Posted 6th August 2015 | 5 Comments

Younger people increasingly turning to trains

YOUNG people are ‘falling out of love with the car’ and turning to trains instead, according to a new report.

The report prepared for the Office of Rail and Road and the Independent Transport Commission reveals major attitude changes to travel – especially in the younger age groups.

The report supports earlier findings and is also supported by many years of statistics which have shown train travel rising almost continuously over the past two decades.

One ‘dramatic finding’ is ‘a more utilitarian attitude to car ownership’ with greater weight being placed on alternatives.

Younger people are also ‘particularly concerned’ about the high cost of using a car – including insurance, parking and learning to drive.

By comparison, their parents and grandparents – particularly those living in rural areas – feel the need to keep their cars ‘in order to retain their independence’.

Technology is also having a major effect on travel choices, with ‘smart’ technology now an important factor. The report says: ‘Attitudes towards the value of travel time are changing, especially among business travellers who are increasingly attuned to using communications technology on the move.’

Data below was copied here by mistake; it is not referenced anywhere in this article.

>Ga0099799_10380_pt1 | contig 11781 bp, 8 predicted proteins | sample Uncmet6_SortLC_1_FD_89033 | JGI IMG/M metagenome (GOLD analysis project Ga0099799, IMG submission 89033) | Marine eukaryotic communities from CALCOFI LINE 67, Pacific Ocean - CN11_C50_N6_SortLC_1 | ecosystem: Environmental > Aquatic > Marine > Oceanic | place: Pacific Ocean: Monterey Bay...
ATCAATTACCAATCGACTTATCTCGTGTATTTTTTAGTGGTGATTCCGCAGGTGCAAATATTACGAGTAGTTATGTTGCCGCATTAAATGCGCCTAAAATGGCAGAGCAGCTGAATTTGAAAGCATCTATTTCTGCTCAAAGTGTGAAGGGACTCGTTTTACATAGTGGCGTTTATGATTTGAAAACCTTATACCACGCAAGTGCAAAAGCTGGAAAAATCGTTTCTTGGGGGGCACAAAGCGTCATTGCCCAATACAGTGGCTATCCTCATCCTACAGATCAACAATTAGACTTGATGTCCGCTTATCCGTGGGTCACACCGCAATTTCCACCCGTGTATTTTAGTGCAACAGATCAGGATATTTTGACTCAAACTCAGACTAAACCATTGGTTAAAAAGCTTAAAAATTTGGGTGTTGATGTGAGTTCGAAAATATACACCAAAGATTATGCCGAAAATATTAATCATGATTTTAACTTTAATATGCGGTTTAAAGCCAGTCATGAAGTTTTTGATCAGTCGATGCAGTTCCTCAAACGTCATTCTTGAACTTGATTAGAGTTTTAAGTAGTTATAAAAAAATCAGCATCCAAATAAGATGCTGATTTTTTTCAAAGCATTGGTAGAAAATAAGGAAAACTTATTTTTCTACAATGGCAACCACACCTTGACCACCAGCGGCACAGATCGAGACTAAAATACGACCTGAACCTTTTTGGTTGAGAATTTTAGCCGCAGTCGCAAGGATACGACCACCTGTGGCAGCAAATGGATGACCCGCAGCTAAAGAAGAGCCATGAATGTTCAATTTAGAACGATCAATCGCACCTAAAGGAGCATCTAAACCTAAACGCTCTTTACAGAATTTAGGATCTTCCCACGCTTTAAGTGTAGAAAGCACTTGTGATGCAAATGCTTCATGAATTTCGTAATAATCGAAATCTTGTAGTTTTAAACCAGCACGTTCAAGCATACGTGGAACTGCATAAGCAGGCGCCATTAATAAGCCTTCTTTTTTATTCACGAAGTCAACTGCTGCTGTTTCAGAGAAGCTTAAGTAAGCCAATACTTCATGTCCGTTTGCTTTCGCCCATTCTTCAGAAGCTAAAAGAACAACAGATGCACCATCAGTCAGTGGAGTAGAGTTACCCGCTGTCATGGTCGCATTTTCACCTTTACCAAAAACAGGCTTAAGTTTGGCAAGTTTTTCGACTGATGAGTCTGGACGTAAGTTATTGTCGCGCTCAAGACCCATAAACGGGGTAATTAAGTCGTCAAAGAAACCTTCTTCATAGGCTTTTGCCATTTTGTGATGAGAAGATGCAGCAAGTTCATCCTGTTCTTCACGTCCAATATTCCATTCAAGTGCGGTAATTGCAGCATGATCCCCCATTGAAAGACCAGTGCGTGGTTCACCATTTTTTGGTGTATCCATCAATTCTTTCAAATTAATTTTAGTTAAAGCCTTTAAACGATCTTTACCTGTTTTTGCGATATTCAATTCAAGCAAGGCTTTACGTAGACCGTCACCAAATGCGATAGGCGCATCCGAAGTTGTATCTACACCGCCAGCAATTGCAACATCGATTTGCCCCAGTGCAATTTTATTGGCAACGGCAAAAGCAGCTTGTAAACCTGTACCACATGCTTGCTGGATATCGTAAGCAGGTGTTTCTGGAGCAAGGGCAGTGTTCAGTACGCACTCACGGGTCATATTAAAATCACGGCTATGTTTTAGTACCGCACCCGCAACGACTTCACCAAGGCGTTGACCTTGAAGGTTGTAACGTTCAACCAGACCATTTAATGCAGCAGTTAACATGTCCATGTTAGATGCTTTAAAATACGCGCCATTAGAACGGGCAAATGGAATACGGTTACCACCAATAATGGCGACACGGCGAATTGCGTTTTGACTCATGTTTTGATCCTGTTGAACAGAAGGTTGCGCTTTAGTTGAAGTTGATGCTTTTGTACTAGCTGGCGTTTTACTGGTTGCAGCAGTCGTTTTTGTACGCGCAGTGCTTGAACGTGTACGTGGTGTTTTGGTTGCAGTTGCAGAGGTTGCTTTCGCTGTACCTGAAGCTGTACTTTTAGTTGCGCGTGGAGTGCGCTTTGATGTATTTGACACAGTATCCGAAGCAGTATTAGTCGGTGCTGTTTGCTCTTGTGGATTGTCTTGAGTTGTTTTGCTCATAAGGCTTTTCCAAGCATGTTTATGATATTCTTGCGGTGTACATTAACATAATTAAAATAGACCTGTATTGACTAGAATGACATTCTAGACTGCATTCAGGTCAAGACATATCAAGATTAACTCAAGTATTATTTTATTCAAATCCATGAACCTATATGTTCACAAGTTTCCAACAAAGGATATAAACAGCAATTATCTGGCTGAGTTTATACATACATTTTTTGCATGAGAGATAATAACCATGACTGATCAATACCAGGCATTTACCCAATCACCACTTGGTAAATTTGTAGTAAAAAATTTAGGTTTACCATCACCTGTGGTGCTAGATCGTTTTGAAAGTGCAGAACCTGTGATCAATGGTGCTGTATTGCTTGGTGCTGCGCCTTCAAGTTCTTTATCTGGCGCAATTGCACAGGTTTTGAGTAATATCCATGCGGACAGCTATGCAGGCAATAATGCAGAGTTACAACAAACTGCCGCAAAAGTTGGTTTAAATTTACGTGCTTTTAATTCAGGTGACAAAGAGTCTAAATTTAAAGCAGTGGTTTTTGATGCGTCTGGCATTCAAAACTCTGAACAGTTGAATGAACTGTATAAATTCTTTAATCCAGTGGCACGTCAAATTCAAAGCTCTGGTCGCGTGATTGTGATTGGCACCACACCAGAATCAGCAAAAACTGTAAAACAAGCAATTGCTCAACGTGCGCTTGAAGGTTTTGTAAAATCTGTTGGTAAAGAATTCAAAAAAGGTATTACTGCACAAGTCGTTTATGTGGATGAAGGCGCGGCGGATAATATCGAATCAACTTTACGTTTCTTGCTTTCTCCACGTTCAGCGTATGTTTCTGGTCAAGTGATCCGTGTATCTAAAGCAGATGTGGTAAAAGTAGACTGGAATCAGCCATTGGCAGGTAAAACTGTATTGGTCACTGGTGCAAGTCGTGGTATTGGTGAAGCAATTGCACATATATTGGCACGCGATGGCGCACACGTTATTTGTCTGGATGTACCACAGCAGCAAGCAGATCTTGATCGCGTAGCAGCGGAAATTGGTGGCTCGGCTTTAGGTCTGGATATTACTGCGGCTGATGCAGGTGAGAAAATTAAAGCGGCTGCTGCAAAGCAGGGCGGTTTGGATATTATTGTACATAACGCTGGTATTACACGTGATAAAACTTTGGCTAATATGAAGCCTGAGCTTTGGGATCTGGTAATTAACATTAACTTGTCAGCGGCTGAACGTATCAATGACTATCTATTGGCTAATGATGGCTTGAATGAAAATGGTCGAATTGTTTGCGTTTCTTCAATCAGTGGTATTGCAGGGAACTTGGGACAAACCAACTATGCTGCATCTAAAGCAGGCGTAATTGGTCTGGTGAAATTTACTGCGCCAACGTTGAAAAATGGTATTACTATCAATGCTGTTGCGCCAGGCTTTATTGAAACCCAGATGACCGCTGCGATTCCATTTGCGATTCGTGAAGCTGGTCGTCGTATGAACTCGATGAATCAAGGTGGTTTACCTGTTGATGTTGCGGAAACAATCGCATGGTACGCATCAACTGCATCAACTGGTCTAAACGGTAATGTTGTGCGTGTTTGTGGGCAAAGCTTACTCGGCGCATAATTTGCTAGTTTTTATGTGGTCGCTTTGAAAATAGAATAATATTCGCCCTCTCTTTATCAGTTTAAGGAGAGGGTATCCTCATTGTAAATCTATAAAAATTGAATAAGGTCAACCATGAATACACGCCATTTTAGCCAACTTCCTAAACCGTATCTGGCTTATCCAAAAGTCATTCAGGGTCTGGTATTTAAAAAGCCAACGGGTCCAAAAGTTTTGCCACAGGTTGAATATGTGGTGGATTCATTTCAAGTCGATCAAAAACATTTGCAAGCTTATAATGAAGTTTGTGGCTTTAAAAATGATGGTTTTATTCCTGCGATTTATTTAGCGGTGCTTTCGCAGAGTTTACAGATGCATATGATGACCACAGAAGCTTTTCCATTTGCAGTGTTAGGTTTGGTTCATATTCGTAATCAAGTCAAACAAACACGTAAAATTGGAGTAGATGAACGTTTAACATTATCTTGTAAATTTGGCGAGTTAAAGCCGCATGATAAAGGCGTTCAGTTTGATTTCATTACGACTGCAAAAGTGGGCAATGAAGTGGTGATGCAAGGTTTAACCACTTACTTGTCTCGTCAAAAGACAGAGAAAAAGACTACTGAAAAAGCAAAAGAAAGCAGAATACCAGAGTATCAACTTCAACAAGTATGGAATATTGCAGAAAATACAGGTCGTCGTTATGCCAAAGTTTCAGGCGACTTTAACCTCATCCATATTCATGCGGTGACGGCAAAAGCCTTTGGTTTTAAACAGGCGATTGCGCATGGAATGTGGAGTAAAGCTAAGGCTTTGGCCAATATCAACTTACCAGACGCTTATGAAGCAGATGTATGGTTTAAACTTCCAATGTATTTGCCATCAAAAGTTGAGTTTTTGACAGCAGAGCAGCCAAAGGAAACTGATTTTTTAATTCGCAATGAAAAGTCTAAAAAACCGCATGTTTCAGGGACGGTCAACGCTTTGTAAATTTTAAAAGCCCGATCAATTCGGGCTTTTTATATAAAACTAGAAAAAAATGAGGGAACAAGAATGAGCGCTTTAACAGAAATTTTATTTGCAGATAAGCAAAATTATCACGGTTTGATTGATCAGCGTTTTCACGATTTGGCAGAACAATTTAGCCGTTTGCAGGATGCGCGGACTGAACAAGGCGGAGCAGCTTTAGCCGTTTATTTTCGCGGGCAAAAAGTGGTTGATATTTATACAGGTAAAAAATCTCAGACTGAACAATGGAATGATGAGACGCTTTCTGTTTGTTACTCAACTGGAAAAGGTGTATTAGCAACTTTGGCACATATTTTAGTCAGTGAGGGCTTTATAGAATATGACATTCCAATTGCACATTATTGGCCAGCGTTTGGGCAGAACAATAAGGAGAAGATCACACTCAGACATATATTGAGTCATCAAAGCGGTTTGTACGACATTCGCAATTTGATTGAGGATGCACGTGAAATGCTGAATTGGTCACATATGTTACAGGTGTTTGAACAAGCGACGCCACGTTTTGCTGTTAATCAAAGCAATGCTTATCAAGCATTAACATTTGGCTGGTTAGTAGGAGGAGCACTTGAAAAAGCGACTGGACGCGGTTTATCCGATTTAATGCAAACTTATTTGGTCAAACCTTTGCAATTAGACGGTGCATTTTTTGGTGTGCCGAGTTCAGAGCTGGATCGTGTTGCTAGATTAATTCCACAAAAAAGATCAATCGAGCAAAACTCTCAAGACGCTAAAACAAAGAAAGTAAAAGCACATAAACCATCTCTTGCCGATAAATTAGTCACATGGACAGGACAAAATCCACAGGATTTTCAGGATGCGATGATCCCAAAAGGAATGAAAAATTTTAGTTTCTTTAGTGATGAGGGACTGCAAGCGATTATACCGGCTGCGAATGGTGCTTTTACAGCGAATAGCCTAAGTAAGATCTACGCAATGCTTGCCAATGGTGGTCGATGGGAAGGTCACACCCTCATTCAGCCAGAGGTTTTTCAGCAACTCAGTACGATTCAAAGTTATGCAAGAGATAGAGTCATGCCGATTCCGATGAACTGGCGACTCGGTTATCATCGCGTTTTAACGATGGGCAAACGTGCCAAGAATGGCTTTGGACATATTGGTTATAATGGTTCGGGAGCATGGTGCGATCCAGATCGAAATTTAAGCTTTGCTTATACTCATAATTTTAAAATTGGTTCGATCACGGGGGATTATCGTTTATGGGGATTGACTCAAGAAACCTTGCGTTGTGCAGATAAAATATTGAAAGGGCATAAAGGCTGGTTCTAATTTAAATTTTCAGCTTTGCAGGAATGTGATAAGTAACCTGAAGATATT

It explains: ‘Young people are much more open to using smartphones and applications to choose between travel modes, and to use new technology for new methods of shopping, such as click and collect from stations, reducing car use.’

It continues: ‘The use of public transport modes when young increases the likelihood of continuing to use these later in life, indicating that the trend towards public transport, especially rail use, will continue.’

Dr Matthew Niblett, director of the Independent Transport Commission, said: “The use of public transport is growing across all groups – young, old, business, migrant, minority ethnic groups – while people are adopting much more utilitarian attitudes towards car ownership.

“Understanding these changes will be of crucial importance for policy makers given the massive investment that has been promised in the strategic road and rail infrastructure over the next few years.”

Reader Comments:

Views expressed in submitted comments are that of the author, and not necessarily shared by Railnews.

  • Roshan, Leeds

    As a young person myself, cars definitely don't have the same romance as before. Driving is nice, but it doesn't hold the same novelty. People of my age really do like travelling on trains - because it's fun! Plus insurance prices are crazy and the prices of cars are such that you can only get an old banger for the money you can pay, and there's no fun in that really. Most young people will drive their parents' car from time to time as I do, and again that's not really that fun because it's your parents'.

  • Tony Pearce, Reading

    My understanding is that young people can't afford Cars till after they are 25 because of the high insurance premiums. One young man I know who just passed his test was quoted £5,000 for his first years insurance. Whatever the reason, young people are definitely using the trains more than I ever did at their age.